5 Things to Consider When Choosing A New Benefits Admin Vendor or Evaluating Your Incumbent Vendor 

Jan 04 2021

Decisions, decisions, decisions. Why do you have to make so many critical decisions in your employment role? Can it never be easy? Isn’t there a place you can go to guide you and answer your most pressing questions when making significant decisions? Well, today I have good news for you because this piece will make it easier for you to make one of the most consequential decisions of your professional career--selecting a new benefits administration vendor. Wait, how did you know a new benefits administration vendor was in the offering? Quick answer: it is always in the offering because almost all benefits administration vendor relationships involve three-year agreements meaning you have to always be on guard for a prospective search for a new vendor as the term with your incumbent vendor expires.

Now that we have that out of the way, let us examine the five things you should be considering when searching for a new benefits administration vendor, or evaluating your current vendor. First among those things for you to consider is whether the benefits administration vendor is the same entity as your benefits consultant. This may sound glib, but when those two entities are not the same organization your company is losing vast synergies that can be gleamed from having the same entity perform the tasks. Both economic and administrative efficiencies are gained when the same group is your benefits consultant and your benefits administration vendor. When the groups are disparate, they often times don’t effectively communicate with one another such that seemingly simple tasks like redesigning efficient benefit plans is left to suffer. When the same group is your benefits administration vendor and consultant, all advantages weigh in your organization’s favor.

The second element to consider is the employee experience when in the enrollment environment. Do employees have access to decision support tools? Do your employees have access to online literature and videos to assist in the challenging enrollment experience? Do they have the ability to use online calculators and estimators to determine appropriate levels of certain benefits such as life and disability insurance? Without these basic resources, employees will become unengaged during the process, overly rely on you and your team to assist them when enrolling and very likely disvalue the very expensive benefits your company offers.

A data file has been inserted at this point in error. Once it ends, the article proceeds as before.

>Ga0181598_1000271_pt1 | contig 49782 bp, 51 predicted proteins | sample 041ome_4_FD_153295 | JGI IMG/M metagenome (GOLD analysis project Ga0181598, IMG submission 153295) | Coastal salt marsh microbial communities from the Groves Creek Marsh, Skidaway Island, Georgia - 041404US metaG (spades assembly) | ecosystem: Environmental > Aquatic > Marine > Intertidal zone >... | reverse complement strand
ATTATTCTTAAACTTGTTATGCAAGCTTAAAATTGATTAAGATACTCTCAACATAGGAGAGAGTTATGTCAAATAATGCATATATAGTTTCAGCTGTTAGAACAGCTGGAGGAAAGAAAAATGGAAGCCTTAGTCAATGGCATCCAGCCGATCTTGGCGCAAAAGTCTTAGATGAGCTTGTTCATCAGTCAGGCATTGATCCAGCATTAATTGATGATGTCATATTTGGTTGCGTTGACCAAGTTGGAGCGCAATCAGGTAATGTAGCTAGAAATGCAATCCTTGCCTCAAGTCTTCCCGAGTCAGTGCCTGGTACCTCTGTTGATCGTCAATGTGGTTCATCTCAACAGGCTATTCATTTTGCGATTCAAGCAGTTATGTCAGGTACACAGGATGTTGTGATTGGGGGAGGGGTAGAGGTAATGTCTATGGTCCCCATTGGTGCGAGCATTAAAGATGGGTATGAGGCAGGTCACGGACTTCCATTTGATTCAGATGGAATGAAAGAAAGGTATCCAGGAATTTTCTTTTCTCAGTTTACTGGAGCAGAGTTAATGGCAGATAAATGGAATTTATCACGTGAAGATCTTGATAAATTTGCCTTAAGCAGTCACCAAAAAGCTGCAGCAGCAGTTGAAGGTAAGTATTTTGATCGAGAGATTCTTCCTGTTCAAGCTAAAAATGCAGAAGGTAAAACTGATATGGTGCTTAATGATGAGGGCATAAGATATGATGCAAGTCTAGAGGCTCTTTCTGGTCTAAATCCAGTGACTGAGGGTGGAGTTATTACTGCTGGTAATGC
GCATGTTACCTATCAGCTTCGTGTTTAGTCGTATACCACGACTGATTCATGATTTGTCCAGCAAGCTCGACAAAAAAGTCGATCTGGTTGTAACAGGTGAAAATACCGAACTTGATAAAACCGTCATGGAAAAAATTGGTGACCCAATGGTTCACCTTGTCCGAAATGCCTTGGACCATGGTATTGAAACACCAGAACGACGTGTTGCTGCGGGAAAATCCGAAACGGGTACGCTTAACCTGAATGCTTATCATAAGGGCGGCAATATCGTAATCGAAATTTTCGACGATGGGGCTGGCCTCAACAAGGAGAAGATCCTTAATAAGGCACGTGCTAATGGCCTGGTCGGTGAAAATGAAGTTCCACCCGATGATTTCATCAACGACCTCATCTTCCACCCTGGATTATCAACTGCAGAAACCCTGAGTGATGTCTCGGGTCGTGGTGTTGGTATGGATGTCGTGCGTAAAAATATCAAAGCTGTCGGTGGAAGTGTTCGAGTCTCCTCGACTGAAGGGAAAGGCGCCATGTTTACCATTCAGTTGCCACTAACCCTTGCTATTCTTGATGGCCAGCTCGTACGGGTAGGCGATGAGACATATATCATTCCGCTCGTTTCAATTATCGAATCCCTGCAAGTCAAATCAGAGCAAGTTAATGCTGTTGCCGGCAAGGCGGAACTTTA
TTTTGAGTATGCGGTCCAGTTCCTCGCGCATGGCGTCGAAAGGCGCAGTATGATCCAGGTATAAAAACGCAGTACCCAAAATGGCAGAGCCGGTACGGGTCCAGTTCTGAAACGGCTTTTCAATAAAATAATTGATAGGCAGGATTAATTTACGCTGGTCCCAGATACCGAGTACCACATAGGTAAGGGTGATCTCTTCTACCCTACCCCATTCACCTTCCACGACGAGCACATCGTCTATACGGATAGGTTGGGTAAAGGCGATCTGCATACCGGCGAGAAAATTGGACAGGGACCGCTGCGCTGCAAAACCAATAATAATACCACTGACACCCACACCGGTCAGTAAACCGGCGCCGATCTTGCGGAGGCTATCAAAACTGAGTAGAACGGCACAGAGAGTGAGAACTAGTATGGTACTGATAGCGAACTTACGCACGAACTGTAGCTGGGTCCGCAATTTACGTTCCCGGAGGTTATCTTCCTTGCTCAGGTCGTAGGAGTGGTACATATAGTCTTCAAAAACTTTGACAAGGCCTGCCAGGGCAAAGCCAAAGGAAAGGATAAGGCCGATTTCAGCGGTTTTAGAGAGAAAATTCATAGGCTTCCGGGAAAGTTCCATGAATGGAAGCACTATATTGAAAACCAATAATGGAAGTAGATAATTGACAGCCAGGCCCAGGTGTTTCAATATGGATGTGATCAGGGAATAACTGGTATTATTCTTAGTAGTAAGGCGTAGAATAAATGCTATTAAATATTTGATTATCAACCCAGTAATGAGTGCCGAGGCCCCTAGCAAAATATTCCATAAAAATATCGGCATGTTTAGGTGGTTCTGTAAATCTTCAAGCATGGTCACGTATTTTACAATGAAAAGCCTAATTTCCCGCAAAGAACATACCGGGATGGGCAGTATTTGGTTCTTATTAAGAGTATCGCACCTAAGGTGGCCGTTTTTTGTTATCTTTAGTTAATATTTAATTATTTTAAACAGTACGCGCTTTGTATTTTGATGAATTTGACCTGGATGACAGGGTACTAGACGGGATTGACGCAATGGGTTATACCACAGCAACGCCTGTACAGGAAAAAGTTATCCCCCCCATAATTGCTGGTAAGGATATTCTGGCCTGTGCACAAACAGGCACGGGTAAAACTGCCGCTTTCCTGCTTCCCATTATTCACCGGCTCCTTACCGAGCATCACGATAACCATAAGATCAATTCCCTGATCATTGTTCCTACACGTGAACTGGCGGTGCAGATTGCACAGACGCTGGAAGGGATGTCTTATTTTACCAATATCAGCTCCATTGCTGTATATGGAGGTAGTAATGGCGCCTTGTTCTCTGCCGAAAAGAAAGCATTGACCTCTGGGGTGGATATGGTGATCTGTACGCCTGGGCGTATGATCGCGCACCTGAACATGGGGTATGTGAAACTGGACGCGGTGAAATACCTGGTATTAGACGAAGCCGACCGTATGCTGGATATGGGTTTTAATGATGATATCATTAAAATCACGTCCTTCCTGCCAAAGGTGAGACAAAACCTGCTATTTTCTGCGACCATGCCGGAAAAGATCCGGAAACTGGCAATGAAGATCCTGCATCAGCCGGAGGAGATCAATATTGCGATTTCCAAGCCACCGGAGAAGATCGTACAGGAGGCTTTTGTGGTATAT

The third factor to consider is the employee experience when outside the enrollment environment. That is, do your employees have access to outside support, other than you and your team, when seeking answers to important benefit and insurance questions? There two basic types of employee benefit service centers when discussing benefits administration platforms—rudimentary and complex. Rudimentary employee service centers are service centers that exist to help employees find passwords and navigate the online platform, and that is about the extent of their value. Complex employee service centers are staffed with licensed benefit counselors so that employees can gather real advice, enroll in their benefits and stop causing you and your team to abandon your “day jobs” in favor of acting as a call center. In effect, complex employee service centers act as an extension of your team.

Fourth among the components to consider is the existence of artificial intelligence. Five years ago, this element would have been a non-starter. Times have changed to the extent that employees expect artificial intelligence to be a part of their online benefits enrollment experience because they are accustomed to AI with their retail shopping experiences. Just about every online shopping experience now involves some form of AI and shopping for benefits should not be different.

Finally, and likely most importantly, take into account the cost for the benefits administration vendor and the platform your company engages with. If your organization is cost-conscious, the axiom of you get what you pay for rears its ugly head. By taking an overly frugal approach with a benefits administration vendor, your employees will lose out on resources such as decision support and online educational tools and a robust, complex employee service center. This in turn will lead to unengaged employees and a total lack of appreciation for the benefit program offered by your employer. In addition, when seeking a new benefits administration vendor, or simply evaluating your incumbent vendor, ask for financial modeling exhibiting the gross cost of the platform. That is, ensure your cost estimate can take into account any savings generated by the platform and vendor. By simply asking for the per employee per month fee, you may be shortchanging your eventual analysis.

Searching for a new benefits administration vendor, or evaluating the efficacy of your current vendor, does not have to be a Sisyphean task. Indeed, if you follow the five essentials outlined above you will be able to rest easy in knowing you picked the best vendor for your organization and its employees causing your employees to value the benefits offered.

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